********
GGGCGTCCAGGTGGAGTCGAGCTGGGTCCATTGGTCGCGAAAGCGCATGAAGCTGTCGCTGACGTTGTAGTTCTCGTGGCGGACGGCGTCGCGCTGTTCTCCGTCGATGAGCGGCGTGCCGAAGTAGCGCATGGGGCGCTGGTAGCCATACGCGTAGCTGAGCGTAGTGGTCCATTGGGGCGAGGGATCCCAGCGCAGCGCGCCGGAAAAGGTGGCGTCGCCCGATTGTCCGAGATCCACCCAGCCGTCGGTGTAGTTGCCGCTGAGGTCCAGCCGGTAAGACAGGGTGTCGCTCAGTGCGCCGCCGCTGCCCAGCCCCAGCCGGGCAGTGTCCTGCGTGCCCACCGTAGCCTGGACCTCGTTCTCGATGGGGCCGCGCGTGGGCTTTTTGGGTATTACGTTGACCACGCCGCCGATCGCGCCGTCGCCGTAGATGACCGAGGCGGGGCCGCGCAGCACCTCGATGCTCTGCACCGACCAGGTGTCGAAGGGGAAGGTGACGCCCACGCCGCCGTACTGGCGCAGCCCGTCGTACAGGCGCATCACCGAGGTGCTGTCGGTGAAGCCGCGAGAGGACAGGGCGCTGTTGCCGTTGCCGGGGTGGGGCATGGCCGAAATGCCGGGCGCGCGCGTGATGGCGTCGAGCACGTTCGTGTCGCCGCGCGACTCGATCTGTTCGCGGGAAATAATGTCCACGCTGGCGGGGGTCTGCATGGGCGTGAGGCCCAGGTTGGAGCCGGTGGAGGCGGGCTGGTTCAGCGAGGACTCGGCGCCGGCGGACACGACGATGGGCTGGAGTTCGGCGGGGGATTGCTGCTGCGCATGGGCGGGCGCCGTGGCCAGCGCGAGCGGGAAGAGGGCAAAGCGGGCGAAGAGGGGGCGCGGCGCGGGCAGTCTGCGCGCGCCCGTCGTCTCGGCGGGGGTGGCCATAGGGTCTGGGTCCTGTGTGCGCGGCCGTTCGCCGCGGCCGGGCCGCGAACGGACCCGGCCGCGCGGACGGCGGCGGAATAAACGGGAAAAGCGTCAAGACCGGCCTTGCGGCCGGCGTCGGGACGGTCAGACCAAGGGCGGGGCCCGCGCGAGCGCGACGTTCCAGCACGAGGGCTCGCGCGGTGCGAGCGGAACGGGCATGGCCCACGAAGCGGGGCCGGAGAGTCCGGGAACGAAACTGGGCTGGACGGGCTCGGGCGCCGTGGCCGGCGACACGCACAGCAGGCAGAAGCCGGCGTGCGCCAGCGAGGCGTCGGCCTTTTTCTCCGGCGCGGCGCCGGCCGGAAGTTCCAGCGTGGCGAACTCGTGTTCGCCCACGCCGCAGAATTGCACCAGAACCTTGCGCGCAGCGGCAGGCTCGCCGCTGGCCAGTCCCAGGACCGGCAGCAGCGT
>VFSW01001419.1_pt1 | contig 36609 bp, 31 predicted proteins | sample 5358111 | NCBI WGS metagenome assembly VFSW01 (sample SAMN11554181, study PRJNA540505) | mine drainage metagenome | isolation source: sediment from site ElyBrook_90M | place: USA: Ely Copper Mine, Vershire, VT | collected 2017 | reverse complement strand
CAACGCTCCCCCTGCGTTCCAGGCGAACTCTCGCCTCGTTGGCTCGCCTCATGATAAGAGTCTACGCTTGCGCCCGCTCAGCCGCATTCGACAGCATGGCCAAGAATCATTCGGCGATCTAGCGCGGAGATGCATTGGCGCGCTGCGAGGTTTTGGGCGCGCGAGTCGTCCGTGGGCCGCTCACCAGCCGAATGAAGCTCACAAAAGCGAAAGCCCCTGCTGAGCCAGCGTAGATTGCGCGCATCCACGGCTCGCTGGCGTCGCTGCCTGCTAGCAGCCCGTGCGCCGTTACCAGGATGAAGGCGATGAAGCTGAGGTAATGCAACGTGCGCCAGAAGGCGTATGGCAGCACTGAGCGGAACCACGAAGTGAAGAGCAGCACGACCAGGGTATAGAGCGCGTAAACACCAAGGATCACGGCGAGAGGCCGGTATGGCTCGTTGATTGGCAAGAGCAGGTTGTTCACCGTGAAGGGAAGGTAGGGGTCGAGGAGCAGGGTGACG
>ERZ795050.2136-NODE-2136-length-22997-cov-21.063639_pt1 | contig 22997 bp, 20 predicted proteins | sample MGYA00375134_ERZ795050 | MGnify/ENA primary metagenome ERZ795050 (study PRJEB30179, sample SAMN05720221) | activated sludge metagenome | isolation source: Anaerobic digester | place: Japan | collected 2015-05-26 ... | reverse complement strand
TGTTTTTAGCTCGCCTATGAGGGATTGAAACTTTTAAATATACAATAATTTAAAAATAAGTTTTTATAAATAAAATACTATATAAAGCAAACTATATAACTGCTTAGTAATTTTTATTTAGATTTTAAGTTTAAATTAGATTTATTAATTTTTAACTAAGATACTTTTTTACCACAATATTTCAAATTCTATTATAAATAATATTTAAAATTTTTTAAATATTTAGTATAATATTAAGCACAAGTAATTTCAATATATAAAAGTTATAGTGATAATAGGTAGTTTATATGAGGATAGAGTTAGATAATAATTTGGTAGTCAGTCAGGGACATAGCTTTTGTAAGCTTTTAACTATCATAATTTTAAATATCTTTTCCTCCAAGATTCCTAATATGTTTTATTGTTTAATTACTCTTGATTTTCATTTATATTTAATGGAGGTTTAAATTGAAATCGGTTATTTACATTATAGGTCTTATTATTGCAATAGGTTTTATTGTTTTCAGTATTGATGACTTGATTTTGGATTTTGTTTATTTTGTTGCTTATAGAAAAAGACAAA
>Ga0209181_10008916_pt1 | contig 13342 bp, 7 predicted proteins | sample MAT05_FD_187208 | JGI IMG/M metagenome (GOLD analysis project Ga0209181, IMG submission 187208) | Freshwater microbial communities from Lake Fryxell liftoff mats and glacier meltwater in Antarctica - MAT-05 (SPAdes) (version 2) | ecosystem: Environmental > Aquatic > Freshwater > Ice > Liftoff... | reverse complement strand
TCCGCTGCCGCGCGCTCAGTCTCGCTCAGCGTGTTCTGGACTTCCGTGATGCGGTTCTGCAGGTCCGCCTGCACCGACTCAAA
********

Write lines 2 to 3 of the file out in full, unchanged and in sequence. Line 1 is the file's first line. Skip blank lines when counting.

>VFSW01001419.1_pt1 | contig 36609 bp, 31 predicted proteins | sample 5358111 | NCBI WGS metagenome assembly VFSW01 (sample SAMN11554181, study PRJNA540505) | mine drainage metagenome | isolation source: sediment from site ElyBrook_90M | place: USA: Ely Copper Mine, Vershire, VT | collected 2017 | reverse complement strand
CAACGCTCCCCCTGCGTTCCAGGCGAACTCTCGCCTCGTTGGCTCGCCTCATGATAAGAGTCTACGCTTGCGCCCGCTCAGCCGCATTCGACAGCATGGCCAAGAATCATTCGGCGATCTAGCGCGGAGATGCATTGGCGCGCTGCGAGGTTTTGGGCGCGCGAGTCGTCCGTGGGCCGCTCACCAGCCGAATGAAGCTCACAAAAGCGAAAGCCCCTGCTGAGCCAGCGTAGATTGCGCGCATCCACGGCTCGCTGGCGTCGCTGCCTGCTAGCAGCCCGTGCGCCGTTACCAGGATGAAGGCGATGAAGCTGAGGTAATGCAACGTGCGCCAGAAGGCGTATGGCAGCACTGAGCGGAACCACGAAGTGAAGAGCAGCACGACCAGGGTATAGAGCGCGTAAACACCAAGGATCACGGCGAGAGGCCGGTATGGCTCGTTGATTGGCAAGAGCAGGTTGTTCACCGTGAAGGGAAGGTAGGGGTCGAGGAGCAGGGTGACG